Tuesday 27th September 2016                 Change text size:

UKSIF praises Church of England for move away from Wonga



UKSIF praises CoE - Helen Cobain via Flickr

The UK Sustainable Investment and Finance Association (UKSIF) has said they are pleased with the news that the Church of England has finally severed ties with payday lender Wonga.

UKSIF is a membership association for sustainable financial services and co-ordinates Good Money Week (formerly National Ethical Investment Week). Good Money Week is a campaign aimed at encouraging people to invest responsibly running from October 19–25.

UKSIF promotes green, ethical investment and chief executive Simon Howard said, “We’re pleased to see the church has been able to successfully divest from Wonga as UKSIF believes everyone should be free to reflect their values in their investments.”

“As we run up to Sustainable September and Good Money Week there will be lots of attention on this kind of topic. One of the things we will be saying is that considering what you feel to be ‘right’ or moral when investing is a) possible and b) doesn’t need to hurt returns,” he added.

Sustainable September is Blue and Green Tomorrow’s month-long sustainabily event, with debates happening on various dates throughout September.  A sustainable investment debate is taking place on September 23 and tickets can be bought here.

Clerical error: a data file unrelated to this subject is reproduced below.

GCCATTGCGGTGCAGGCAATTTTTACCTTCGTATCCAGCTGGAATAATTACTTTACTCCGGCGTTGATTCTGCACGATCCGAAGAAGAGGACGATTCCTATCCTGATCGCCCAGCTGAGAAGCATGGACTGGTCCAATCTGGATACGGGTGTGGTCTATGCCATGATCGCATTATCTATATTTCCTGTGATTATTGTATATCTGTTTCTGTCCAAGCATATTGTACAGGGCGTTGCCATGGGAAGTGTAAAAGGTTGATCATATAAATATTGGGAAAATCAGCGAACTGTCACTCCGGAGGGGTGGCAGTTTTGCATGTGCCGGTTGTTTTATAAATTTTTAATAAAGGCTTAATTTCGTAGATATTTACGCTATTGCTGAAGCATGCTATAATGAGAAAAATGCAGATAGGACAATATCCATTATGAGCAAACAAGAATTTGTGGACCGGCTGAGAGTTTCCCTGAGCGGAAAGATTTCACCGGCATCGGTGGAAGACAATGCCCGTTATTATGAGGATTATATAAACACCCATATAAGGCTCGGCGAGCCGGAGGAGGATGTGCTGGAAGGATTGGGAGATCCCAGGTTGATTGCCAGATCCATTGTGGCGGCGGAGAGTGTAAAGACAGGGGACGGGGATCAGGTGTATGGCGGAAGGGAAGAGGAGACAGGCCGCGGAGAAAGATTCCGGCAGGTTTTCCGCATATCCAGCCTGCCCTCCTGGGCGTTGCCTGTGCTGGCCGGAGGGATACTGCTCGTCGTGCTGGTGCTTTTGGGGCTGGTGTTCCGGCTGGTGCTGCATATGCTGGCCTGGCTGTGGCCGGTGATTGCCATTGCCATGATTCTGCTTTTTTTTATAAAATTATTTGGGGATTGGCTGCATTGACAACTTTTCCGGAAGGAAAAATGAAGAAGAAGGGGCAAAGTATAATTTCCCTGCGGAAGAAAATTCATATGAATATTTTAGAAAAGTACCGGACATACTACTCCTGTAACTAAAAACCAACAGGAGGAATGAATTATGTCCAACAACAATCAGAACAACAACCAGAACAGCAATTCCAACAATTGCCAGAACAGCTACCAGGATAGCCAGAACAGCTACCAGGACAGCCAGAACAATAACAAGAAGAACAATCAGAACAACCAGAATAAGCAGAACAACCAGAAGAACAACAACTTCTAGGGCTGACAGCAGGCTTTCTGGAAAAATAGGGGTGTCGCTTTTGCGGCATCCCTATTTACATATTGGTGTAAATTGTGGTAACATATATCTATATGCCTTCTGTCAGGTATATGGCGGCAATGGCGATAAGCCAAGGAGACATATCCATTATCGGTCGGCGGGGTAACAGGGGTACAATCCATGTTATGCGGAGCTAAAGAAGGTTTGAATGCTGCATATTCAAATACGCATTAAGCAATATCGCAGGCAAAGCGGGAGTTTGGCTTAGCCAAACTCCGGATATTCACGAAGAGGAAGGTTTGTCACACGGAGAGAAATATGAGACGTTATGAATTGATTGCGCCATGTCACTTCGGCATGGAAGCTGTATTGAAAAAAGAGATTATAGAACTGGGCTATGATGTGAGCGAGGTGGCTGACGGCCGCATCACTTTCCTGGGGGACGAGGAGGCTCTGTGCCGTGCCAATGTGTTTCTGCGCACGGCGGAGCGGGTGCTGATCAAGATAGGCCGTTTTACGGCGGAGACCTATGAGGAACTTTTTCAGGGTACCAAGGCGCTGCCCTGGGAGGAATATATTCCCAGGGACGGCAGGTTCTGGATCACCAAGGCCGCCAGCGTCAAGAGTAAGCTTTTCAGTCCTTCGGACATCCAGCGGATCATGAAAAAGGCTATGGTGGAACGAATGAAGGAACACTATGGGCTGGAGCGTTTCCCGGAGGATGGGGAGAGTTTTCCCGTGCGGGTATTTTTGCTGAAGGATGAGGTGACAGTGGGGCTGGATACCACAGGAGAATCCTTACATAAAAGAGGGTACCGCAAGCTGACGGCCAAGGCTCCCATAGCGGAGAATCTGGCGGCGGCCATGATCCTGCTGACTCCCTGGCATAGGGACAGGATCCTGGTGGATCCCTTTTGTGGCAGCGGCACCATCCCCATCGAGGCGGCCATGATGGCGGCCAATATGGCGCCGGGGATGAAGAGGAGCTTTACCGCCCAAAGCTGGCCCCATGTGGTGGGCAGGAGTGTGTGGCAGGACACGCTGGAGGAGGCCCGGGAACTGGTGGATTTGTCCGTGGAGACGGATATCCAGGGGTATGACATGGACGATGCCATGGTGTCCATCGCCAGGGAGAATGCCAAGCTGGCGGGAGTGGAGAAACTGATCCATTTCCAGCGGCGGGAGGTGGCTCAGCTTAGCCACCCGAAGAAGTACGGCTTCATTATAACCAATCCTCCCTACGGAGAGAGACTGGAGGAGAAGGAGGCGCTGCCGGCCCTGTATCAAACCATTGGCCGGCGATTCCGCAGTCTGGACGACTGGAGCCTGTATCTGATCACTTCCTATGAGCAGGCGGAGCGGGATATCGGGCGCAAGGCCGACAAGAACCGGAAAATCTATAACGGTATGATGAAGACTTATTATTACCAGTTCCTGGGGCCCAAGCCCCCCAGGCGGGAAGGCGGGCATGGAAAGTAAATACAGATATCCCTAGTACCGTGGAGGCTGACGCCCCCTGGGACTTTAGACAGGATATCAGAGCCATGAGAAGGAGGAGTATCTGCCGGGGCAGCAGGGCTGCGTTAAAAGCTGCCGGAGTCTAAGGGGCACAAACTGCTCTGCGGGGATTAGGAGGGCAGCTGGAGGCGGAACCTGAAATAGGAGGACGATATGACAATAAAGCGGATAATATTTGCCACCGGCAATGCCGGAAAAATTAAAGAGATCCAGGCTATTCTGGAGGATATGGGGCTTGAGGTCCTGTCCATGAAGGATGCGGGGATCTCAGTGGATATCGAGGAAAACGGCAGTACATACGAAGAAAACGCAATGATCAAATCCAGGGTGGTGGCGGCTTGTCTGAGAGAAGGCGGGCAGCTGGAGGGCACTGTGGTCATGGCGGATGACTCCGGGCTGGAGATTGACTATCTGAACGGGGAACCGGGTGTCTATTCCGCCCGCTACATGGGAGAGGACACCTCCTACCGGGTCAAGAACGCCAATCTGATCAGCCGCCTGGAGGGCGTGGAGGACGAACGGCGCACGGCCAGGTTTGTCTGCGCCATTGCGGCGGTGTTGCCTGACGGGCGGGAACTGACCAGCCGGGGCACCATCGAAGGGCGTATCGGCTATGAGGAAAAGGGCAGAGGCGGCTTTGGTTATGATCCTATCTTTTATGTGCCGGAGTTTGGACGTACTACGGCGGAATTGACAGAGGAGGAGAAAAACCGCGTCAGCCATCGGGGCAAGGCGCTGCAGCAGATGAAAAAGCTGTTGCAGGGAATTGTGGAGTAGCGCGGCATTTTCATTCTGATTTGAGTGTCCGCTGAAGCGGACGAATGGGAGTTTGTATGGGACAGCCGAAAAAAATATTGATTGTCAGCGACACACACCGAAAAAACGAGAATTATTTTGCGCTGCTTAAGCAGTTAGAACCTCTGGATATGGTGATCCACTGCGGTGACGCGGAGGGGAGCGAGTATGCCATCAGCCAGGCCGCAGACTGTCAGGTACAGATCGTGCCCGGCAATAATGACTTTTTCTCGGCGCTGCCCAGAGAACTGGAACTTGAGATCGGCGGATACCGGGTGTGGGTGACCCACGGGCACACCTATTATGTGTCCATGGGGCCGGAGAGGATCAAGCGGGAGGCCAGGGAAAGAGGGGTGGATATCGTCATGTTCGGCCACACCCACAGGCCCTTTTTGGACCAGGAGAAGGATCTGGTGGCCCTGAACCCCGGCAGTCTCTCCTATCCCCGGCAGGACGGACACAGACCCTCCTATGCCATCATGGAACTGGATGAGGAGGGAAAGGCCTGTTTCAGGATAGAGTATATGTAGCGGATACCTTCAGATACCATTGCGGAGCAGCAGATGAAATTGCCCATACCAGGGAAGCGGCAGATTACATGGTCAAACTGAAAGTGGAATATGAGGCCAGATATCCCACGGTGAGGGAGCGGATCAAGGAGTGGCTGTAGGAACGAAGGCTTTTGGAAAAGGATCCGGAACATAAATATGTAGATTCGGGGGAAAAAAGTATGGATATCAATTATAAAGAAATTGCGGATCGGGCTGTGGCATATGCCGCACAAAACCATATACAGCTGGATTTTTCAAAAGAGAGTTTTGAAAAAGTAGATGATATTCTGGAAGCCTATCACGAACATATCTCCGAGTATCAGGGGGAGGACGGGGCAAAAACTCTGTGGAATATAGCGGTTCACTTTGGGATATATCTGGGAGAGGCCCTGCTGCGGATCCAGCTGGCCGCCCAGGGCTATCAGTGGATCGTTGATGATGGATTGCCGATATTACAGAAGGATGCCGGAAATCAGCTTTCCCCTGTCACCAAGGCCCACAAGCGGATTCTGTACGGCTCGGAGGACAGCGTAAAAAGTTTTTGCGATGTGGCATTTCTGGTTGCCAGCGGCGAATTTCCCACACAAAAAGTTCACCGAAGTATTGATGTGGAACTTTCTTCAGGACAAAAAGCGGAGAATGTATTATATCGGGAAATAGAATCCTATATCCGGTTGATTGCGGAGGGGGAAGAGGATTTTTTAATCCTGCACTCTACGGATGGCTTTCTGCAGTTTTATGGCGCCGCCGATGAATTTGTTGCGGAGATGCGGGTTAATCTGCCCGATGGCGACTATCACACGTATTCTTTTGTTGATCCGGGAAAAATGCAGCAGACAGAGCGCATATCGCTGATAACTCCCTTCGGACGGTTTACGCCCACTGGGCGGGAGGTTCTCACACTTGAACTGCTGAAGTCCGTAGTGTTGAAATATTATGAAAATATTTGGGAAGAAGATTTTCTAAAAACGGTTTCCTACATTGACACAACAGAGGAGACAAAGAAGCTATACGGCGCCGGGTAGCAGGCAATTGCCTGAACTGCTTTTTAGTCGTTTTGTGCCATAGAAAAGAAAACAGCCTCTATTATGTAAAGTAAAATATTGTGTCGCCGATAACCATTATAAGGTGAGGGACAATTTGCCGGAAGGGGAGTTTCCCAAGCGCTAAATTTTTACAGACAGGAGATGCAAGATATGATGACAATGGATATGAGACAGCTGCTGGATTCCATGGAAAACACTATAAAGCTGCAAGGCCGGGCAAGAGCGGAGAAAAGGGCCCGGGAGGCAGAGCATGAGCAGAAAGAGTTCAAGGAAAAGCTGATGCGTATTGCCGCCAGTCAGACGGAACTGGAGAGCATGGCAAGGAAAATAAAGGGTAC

UKSIF thinks campaigns against unethical investments will continue to grow.

“Individuals and groups campaigning on specific investment issues, as they did with Wonga, is likely to be a growing feature of society’s engagement with their money and the finance industry. We hope that things change so that you don’t need to be an Archbishop to be heard and influence positive change,” said Howard.

Photo: Helen Cobain via Flickr

Further reading:

Church of England finally cuts ties with payday lender Wonga

Tickets on sale for Blue & Green Tomorrow’s Sustainable September events

Sustainable September: Royal Geographical Society to host Investment Debate

Church of England reduces exposure to ‘sin stocks’ after ethical investment review

Church of England votes in favour of reviewing fossil fuel investments


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